I saw on yahoo that Coretta Scott King the woman partner/ally of Martin Luther King had died.
I thought, the passing of more history and her/stories. I'm living in an age where so much is dehistoricized even by the feminists and activists I encounter, where so much emphasis is placed on youth and the young that I worry that our struggles become less and less grounded in a knowledge of the past. This passing marks a loss for sure. But a loss of what kind?
But, since I was always more of a Malcolm X-y sort of Black queer girl, I won't get too much up in the contribution of her late partner whose name and dream are presently being pimped by all sorts of folks who don't care one fig about everyday Black people, no way no how.
When I saw the article and picture of this Black woman so defined by her existence as loyal wife and widow, living shrine to the memory of a man, her husband, I thought of other Black wives of "great" men who had lived and worked along side their partners, yet who were defined as lesser, as patriarchally subjugated to visions not seen as primarily theirs, dreams not primarily theirs, but instead those of their men.
I thought with rage about Winnie Mandela...oops, did I say Mandela? I don't think she can claim the last name since he divorced her. Yes, she who fought the great battle, fought dirty in the trenches while her husband was being mentally broken, dominated and chemically lobotomized (so as to not leave any permanent scars. how do you think a resistance fighter and nation's leader went into the jail and a doddering, soft spoken man fine with white south africa came out? Any psyche survivor/consumer can explain exactly how one would take a defiant soul, make it more malleable, friendly and willing to "play nice.")
I thought about her "loving" husband and ally coming out of prison and almost immediately disassociating himself from the partner who had loved him, allied with him and kept his name alive all those years. I thought of him "setting her aside" and finding himself a more docile, friendly, less bloodied wife more in keeping with his new role as international man of peace.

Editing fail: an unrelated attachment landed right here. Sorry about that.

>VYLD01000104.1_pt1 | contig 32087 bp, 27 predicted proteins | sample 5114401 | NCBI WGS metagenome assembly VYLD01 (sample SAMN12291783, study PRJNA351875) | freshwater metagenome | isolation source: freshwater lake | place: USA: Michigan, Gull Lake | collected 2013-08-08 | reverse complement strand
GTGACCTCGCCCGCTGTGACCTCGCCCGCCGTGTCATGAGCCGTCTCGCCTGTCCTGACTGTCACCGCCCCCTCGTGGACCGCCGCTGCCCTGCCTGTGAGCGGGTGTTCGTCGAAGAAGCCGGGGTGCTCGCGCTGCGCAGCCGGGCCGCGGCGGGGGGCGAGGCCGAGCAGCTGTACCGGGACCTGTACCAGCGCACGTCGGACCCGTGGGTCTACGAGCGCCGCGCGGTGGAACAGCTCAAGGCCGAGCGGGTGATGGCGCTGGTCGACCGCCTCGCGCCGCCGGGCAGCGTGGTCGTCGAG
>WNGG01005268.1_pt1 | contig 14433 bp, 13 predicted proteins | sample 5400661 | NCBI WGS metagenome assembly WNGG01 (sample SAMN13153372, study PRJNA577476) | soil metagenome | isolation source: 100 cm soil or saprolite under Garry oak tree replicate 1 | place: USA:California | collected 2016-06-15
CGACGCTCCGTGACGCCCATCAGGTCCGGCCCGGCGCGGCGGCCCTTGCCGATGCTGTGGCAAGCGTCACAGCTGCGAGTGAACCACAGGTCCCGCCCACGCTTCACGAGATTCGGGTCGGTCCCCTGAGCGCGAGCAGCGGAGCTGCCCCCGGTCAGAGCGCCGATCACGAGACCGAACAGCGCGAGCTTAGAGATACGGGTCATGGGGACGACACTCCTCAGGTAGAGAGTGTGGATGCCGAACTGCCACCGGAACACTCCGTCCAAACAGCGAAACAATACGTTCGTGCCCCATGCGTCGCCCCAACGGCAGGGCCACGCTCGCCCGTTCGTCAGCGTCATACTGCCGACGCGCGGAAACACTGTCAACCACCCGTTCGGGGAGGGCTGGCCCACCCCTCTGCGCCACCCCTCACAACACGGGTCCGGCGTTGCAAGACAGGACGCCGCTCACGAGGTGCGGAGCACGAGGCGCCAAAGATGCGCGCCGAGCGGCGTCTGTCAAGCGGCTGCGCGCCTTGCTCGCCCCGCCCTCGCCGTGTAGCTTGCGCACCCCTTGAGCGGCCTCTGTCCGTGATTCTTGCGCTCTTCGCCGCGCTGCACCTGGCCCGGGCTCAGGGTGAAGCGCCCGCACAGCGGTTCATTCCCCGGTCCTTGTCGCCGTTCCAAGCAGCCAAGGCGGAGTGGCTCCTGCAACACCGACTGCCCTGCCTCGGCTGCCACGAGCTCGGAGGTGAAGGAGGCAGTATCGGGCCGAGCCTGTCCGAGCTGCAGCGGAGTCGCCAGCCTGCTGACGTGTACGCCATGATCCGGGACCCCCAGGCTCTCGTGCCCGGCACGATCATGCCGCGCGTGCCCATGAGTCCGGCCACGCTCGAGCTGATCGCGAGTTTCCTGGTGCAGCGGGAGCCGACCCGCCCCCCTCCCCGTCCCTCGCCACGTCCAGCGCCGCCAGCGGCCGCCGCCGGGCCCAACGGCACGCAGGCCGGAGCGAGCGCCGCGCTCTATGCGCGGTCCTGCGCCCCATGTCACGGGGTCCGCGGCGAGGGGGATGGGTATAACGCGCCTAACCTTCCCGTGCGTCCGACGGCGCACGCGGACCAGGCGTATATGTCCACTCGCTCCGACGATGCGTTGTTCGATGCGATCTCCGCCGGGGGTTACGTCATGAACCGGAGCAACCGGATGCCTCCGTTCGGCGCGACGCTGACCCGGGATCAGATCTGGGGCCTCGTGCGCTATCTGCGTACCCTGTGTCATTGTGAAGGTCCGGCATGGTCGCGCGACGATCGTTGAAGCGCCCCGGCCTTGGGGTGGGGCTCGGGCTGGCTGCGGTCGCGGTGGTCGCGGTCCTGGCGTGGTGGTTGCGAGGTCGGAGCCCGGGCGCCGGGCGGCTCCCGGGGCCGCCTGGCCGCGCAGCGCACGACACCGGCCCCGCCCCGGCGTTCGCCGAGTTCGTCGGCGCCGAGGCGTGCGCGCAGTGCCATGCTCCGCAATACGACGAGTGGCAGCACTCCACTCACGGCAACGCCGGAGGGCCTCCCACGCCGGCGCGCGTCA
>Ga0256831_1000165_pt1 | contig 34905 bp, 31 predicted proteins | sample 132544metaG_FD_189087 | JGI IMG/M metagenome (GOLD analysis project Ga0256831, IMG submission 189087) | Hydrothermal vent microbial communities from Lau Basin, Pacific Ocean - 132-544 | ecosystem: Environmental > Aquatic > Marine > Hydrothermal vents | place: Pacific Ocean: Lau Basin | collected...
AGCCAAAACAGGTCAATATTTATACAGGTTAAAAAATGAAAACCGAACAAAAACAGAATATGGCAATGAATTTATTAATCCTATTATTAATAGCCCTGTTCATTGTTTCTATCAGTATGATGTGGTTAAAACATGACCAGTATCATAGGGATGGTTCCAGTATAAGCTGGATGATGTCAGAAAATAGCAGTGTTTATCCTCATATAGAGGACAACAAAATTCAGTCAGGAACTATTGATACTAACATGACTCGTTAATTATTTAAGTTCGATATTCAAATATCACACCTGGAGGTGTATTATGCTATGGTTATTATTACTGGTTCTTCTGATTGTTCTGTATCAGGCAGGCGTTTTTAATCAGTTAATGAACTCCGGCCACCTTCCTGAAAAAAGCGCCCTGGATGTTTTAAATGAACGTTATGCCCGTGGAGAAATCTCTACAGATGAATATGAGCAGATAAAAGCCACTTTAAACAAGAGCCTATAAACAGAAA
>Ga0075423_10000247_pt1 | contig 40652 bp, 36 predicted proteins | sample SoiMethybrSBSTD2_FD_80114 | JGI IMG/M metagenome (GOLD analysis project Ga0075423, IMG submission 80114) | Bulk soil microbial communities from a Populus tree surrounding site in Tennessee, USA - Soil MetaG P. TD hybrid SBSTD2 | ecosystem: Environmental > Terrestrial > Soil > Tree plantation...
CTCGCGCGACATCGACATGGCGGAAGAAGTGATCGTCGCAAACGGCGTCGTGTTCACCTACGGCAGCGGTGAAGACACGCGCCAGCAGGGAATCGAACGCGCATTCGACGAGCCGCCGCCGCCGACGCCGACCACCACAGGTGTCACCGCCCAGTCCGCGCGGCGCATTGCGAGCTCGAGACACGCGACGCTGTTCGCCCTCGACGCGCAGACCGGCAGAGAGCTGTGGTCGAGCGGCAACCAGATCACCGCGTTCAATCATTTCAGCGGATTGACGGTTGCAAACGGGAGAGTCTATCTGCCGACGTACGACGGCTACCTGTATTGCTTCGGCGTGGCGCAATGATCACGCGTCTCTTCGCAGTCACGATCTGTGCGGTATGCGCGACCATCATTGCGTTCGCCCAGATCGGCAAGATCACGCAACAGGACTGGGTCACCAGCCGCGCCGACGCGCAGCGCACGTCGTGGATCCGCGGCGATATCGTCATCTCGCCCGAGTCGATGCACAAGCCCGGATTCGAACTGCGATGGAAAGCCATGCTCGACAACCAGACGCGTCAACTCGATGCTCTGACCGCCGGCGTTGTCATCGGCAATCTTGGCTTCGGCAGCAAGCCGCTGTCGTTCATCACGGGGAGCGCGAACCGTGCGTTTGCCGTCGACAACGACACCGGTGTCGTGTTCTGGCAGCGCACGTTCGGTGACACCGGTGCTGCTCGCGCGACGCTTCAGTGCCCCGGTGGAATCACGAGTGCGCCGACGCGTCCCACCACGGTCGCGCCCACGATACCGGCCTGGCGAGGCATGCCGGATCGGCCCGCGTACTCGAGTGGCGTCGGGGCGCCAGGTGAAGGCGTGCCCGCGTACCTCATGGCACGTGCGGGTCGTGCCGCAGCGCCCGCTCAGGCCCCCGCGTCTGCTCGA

I thought about the fact that Nelson Mandela, threatened by the leadership power of his mate, could and did side-line his greatest ally in struggle with ease, because Winnie Mandela had always been vulnerable to being seen as just his wife, just a feminized symbol of his resistance, a receptacle for his ideas, not a fully conscientized warrior fighting a battle that was also hers to claim and to define powerfully if not always ethically.
I understand that had he died either before or during encarceration, she would have been able to "keep her place" as honoured wife, as widow of the martyr of the struggle, as powerful head of the movement, as warrior mother of the struggle. Had he died, she would not have been seen as in direct competition with him for power. Had he died, I understand that South Africa would have been a verrrry different place today. (but that's a whole other posting in and of itself)
So, when I hear about Coretta Scott King's passing, I mourn a historical passing more than a herstorical one. I wonder how this woman's path would have diverged from that of her husband's if he had lived and she had continued to grow next to him. I wonder if she would have attained this status of legend if she had remarried or chosen to take a lover and have more children with another after his murder instead of spending the rest of her life (understood as) a sexless widow. But, under a misogynist patriarchal system of wimmin's oppression, it's clear that her life and status as living icon would have been different, right?
I understand her as a good wife, a good widow in black, monogamously faithful to her death. A wife keeping her husband's name alive, keeping her husband's dream alive and through this act, the dreams of a whole peopling.
Her husband was the phallic head of a non-violent struggle and she was it's mother, inseminated by his dream, primed to give birth ritually to his vision in his name publicly, over and over again, until her death.
I understand this woman as a subjugated symbol of heterosexual, patriarchal wifehood. A symbol of a man's struggle. A sacrificial ritual object representing a leader long gone. An icon of resistance to colonization...by proxy not through her own presence at the helm. Empowered to speak and to act, not through her own dreams for justice and civil rights, which it seems predated her meeting and marrying her partner, but ultimately thorugh his patriarchal maleness and the access her proximity to it earned.
Welcomed and listened to because of the legitimacy conferred on her by his last name, by the "sanctity" of monogamous marriage and wifehood, I understand her as a foot soldier in a struggle lead by a (Black) man, in a struggle that welcomed a female instigator (Rosa Parks), that would not have followed a female leader. I don't understand her as a symbol of Black female power and leadership in her own right.
Long may his name live after her passing.